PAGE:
Bill would ban implanting microchips in people | Nevada Legislature 2017
Sen. Becky Harris, R-Las Vegas, on Monday called for passage of a bill prohibiting anyone, public or private, from requiring installation of a microchip in another person.
Harri told the Senate Judiciary Committee 10 other states have enacted similar legislation because of concerns about privacy, protection of people’s rights and a variety of ethical issues. She said private sales of those Radio-Frequency Identification (RFID) chips are growing rapidly and that the chips come in a $100 self-installation kit with the chips themselves the size of a grain of rice.
“Ethical issues are really really important,” Harris said. “Who owns the chip and who owns the information on that chip.”
She said employers in two European countries have started requiring employees to be “chipped”
Harris said there is no encryption on the chips so they could be hacked and information stolen from people.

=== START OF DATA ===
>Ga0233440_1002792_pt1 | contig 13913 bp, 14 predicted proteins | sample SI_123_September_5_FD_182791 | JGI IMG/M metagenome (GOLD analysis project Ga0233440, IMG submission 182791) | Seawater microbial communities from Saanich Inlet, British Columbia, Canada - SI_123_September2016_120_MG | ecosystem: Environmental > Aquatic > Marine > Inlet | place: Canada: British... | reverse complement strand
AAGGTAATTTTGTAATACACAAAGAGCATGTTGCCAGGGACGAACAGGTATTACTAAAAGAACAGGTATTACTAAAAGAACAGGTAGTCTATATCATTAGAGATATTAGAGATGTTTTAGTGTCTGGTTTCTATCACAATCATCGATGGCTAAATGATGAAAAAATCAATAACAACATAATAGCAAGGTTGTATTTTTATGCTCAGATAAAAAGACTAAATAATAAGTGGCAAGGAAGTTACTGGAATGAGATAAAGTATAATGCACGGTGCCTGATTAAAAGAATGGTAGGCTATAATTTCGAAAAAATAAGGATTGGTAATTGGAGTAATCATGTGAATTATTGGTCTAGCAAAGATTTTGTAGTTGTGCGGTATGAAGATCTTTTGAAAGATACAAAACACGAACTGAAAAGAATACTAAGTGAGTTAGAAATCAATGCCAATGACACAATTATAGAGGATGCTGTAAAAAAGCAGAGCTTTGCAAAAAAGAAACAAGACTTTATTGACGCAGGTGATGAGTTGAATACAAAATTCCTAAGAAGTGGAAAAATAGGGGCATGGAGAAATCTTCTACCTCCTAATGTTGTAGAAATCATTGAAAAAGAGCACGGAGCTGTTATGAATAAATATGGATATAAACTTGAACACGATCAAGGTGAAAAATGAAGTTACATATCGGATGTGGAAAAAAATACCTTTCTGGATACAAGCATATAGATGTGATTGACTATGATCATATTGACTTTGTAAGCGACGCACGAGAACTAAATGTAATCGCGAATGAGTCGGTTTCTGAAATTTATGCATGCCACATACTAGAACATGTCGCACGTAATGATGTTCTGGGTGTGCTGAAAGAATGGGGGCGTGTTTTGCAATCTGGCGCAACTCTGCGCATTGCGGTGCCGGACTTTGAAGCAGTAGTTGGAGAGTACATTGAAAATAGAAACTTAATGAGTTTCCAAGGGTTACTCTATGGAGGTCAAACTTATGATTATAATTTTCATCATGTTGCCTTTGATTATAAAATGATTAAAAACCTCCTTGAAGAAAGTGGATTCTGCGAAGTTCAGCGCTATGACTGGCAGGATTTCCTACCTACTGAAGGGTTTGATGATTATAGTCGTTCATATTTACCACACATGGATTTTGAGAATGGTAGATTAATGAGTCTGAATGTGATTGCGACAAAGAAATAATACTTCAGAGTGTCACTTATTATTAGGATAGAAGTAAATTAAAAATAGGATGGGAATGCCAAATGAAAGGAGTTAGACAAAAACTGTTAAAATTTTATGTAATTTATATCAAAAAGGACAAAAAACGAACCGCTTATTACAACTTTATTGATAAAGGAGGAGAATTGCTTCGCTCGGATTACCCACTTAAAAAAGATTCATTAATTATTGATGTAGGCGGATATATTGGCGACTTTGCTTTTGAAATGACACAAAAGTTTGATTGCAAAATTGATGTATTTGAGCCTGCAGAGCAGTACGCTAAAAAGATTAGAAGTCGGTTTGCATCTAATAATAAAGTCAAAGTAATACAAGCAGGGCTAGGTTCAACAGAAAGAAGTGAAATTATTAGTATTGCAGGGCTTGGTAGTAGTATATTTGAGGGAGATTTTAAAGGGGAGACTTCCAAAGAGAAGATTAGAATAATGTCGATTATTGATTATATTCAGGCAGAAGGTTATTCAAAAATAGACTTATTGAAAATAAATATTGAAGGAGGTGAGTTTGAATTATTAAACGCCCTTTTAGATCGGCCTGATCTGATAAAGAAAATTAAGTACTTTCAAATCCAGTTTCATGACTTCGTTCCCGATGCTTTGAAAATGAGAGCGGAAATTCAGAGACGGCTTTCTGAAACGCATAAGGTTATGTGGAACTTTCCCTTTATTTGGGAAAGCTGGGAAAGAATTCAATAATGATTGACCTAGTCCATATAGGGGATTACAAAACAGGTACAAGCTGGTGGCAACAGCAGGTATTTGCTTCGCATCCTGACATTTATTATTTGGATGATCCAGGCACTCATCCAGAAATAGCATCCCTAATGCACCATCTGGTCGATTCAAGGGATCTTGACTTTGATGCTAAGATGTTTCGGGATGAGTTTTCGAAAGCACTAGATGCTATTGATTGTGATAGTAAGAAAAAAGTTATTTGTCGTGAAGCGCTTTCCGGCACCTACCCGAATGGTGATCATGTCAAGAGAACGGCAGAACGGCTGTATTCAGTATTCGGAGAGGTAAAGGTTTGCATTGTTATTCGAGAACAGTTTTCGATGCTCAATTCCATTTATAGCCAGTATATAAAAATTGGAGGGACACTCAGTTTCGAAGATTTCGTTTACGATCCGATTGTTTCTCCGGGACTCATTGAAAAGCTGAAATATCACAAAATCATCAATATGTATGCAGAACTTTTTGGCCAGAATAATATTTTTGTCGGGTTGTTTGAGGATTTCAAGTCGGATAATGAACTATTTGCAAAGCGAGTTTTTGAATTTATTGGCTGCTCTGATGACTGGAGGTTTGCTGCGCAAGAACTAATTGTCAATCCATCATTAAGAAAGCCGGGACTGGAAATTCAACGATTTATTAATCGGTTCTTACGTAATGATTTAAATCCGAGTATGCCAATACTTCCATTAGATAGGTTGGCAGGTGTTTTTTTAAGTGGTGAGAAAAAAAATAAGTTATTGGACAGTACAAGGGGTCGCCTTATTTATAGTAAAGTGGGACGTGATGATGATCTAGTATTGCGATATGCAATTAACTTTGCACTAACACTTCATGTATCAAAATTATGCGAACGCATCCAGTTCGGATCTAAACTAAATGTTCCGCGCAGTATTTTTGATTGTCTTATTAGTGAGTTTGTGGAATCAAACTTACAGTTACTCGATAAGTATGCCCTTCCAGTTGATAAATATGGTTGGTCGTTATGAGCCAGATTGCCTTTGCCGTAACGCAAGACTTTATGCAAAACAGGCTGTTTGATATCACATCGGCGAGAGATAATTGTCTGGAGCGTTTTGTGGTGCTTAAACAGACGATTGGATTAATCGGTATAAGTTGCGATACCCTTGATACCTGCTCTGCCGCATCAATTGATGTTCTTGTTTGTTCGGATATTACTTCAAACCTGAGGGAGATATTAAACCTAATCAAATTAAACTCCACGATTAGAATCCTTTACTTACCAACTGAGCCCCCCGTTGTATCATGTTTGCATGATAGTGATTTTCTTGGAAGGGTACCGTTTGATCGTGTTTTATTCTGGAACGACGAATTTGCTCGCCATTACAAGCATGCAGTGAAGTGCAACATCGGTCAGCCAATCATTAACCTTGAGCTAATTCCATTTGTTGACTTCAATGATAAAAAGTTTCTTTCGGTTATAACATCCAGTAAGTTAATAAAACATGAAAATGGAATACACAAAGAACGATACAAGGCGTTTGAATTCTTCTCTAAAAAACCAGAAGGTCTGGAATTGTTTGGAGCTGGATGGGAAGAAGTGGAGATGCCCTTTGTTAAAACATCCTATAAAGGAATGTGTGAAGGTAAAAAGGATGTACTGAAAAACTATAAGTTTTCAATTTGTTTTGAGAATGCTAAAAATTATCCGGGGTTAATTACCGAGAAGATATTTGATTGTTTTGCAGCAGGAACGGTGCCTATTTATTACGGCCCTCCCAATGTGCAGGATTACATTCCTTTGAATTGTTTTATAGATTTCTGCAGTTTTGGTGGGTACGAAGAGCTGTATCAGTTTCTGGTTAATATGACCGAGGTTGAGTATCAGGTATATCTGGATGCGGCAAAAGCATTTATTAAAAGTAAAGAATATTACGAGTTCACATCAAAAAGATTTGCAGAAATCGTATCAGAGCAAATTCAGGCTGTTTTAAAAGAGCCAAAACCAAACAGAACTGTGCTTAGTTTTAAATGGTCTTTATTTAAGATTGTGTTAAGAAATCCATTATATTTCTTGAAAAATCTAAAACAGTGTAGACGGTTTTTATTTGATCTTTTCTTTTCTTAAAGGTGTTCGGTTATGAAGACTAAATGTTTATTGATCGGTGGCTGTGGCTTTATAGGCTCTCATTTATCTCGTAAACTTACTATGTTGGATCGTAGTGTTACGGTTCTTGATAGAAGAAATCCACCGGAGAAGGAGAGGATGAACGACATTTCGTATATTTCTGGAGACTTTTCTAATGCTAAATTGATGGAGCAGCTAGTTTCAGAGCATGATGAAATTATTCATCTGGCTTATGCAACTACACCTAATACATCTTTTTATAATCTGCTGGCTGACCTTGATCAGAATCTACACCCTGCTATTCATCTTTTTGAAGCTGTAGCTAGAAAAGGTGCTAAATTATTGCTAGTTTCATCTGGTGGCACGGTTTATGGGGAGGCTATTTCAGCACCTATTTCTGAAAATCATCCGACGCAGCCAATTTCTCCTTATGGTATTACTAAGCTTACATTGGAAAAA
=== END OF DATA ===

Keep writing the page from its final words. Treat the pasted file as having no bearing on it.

She said Senate Bill 109 wouldn’t prohibit a voluntary decision by some one to have a chip placed under their skin but would prevent the government or anyone else from requiring it.
Jonathan Friedrick testified those chips could be very useful in a case of Alzheimer’s to help find a patient who wanders away.
But public defenders said they were concerned about the provision in the bill that would make each day a person has a chip in his or her body a separate felony offense so that if some one had a chip in another person for 100 days, that person would be guilty of 100 felonies.
Harris said she is willing to work with those people to resolve any issues with the chips bill.
The Associated Press reproted, the U.S. Food and Drug Administration approved the chips for use in humans in 2004. Wisconsin, North Dakota, California and Oklahoma subsequently enacted legislation banning any required implantations, according to the National Conference of State Legislatures.
The committee took no action on the bill.